For Syracuse University rower Nicholas Tavares ’19, staying equally committed to an intensive training schedule and a full course load takes hard work and stamina. That’s why support from the William Sanford Crew Scholarship has been such a boost—it’s allowed him to focus on his two biggest priorities as a student-athlete.
Now this two-time member of the Canadian junior national team is on course to pursue a career in orthodontics while he pursues victory for the Orange. “I love how competitive rowing is,” he says. “The first time I had a gold medal around my neck, I was hooked.”
Where I’m from…
I’m from Fonthill, outside of St. Catharines, Ontario, Canada, just over the border in the Niagara region.
What I do besides study…
I devote a lot of time to my sport. So when I’m not studying, I’m either rowing or sleeping.
Why I chose Syracuse University…
I chose Syracuse for its prestigious academics and great athletics.
What I love most about SU…
I love how campus creates its own little city of college students. The school spirit is amazing and everyone is enthusiastic about all the events going on.
What I plan to do with my SU degree…
I plan to continue on to medical school and, hopefully, become an orthodontist.
What my scholarship means to me…
It means everything to me. I wouldn’t be here without it. My scholarship encourages me to only work harder, because I know I have a job to do and expectations to meet—both within my sport of rowing and in my studies.
What I would say to someone who is thinking about giving…
We don’t take gifts for granted. We know how lucky we are. Scholarships like mine don’t just help us get new equipment or new facilities or recruit international students like me. They put our minds at ease and motivate us. I push hardest for the people I care about, and I most certainly care about scholarship donors. They are a key to Syracuse success.
Honoring a Coach’s Dedication
From his beginnings as a member of the freshman squad in 1960 to his retirement as head crew coach in 2002, William Sanford ’64, G’70 demonstrated the dedication coaching legends are made of. So upon his retirement, family, friends, and colleagues chose to honor him by establishing the William Sanford Crew Scholarship.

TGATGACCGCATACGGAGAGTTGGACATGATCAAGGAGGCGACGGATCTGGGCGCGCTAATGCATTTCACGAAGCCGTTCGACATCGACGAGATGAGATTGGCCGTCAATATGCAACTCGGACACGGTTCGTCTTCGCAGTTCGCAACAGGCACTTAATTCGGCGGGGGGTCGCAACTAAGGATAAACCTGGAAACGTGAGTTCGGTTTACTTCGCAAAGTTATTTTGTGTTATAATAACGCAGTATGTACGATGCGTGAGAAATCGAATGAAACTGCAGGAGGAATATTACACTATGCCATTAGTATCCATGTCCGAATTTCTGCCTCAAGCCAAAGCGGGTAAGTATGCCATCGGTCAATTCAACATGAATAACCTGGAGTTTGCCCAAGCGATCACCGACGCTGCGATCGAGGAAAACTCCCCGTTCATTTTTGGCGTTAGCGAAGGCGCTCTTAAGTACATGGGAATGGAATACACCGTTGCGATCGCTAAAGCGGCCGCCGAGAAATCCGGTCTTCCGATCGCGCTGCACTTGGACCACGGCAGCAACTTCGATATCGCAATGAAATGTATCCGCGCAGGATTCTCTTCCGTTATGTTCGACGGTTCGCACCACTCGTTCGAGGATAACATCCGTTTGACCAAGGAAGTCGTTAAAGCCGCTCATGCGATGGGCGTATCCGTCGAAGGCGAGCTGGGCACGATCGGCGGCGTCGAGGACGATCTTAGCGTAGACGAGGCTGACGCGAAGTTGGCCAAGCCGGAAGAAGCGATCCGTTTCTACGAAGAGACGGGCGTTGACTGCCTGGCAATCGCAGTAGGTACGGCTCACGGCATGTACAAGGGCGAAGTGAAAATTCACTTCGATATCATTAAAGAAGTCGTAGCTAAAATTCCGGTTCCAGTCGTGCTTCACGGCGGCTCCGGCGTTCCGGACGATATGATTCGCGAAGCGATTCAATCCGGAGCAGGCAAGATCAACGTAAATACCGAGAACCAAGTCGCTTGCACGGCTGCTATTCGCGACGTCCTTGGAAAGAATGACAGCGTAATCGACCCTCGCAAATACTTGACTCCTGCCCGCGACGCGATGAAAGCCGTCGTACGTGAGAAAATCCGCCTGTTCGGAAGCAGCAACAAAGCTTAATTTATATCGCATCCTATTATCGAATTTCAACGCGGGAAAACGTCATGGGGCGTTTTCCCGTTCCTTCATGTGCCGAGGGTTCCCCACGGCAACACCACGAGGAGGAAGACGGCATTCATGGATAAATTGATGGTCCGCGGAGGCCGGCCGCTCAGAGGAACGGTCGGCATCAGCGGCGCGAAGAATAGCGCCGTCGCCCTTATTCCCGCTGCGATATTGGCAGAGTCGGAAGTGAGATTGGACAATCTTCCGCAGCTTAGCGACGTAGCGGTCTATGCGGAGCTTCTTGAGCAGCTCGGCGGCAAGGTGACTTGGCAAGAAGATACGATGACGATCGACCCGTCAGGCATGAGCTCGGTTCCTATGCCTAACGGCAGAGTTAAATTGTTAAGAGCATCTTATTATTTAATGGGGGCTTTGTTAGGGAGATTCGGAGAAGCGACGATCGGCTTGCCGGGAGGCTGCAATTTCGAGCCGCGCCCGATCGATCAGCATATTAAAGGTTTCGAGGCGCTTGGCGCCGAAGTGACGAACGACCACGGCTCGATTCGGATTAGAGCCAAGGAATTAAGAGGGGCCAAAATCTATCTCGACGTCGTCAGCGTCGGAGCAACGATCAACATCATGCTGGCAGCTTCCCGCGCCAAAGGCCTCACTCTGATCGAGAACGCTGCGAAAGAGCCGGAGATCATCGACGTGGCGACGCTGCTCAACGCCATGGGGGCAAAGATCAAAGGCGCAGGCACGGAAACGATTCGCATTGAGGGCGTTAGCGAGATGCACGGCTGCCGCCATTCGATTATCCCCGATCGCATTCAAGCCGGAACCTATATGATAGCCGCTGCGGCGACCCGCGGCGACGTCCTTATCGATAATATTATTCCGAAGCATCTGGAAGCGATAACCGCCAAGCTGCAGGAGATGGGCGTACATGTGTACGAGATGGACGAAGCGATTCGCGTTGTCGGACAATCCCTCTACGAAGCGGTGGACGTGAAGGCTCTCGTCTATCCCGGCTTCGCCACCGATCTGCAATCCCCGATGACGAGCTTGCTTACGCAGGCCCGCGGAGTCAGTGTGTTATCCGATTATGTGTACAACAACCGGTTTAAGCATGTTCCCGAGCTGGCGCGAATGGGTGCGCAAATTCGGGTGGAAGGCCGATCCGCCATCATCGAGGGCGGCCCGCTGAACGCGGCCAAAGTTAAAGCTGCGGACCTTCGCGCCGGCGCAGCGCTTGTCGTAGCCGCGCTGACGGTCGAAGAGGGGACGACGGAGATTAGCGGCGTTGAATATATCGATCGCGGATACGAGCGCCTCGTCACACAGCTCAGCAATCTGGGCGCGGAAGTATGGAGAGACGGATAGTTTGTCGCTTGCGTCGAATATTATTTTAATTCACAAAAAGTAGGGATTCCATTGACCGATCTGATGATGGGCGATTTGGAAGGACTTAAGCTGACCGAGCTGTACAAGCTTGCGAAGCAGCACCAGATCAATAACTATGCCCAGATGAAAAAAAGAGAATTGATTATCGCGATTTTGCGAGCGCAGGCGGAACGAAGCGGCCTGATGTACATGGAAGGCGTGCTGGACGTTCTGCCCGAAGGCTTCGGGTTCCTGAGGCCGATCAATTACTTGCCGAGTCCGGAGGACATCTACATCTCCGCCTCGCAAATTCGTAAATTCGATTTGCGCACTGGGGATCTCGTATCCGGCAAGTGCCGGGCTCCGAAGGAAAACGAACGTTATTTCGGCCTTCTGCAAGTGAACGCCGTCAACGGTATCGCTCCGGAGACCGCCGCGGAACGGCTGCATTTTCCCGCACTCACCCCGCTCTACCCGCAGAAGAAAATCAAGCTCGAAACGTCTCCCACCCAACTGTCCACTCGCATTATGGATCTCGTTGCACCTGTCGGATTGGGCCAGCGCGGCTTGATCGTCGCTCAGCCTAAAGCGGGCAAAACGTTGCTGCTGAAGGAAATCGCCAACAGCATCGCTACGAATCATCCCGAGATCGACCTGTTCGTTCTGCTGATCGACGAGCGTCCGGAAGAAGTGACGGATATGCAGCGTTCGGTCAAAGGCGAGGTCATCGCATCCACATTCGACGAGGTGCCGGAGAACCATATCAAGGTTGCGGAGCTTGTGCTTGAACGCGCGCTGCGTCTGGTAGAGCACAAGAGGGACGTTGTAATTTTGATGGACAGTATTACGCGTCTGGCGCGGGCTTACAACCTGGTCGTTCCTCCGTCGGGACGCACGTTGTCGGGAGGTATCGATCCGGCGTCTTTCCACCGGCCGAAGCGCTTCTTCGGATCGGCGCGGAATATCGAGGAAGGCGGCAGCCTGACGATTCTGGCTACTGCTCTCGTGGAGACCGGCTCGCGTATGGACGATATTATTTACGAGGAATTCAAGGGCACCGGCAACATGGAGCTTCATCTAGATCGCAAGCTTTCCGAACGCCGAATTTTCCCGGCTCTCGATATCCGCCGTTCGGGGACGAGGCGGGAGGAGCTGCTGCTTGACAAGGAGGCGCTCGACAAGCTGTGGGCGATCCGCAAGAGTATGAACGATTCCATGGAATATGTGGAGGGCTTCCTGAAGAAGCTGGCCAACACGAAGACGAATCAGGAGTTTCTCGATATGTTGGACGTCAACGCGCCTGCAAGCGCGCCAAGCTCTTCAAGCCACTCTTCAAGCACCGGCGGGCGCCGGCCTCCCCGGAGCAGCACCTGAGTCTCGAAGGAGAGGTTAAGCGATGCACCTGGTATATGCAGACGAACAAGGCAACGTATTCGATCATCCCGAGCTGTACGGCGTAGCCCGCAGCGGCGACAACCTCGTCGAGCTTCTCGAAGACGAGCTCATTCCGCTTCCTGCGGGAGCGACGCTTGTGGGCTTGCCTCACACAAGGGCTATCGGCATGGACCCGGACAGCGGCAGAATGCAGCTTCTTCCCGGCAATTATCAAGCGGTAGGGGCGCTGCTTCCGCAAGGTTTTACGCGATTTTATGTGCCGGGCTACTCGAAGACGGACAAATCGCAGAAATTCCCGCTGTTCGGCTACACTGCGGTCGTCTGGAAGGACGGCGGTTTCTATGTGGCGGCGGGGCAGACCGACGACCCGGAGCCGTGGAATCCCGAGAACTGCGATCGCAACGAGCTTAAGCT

Sanford’s rowing career began after a college classmate, noticing his towering 6’7” frame, suggested he try crew. After competing with the team for three years, he was elected varsity captain. And in the fall following his graduation, he took charge of the freshman crew.
Spanning three decades, Sanford’s career included many testaments to his reputation for building hard-working squads. He led SU freshmen to three straight IRA championships from 1976-78. His varsity crew was undefeated in 1980 and the SU varsity four claimed an IRA victory in 1981. Five of his rowers went on to become Olympians.
In his last few years as head coach, the team’s notable successes included the 1999 Goes Trophy, the 2001 Conlan Cup, and, in 2002, the sixth straight Ten Eyck Cup. After being elected to the New York State Assembly for the 118th District, Sanford balanced his time between Albany and the Orange, before retiring from coaching that same year.
In May 2003, Sanford received one of the highest honors in men’s rowing. The Syracuse men’s crew team named a racing shell after him. Eight years later, he was inducted into the Syracuse Rowing Hall of Fame.
Sanford is married to his high school sweetheart, Nancy Hawley. They have three daughters—each continued the family legacy in her own way. Shawn was SU’s first female coxswain. Jennifer coaches the women’s rowing team at the University of Connecticut. And Kristen was the head women’s rowing coach at Syracuse for 20 years.
“I’ve had quite a run,” Sanford says. “There’s never been anyone luckier than me.”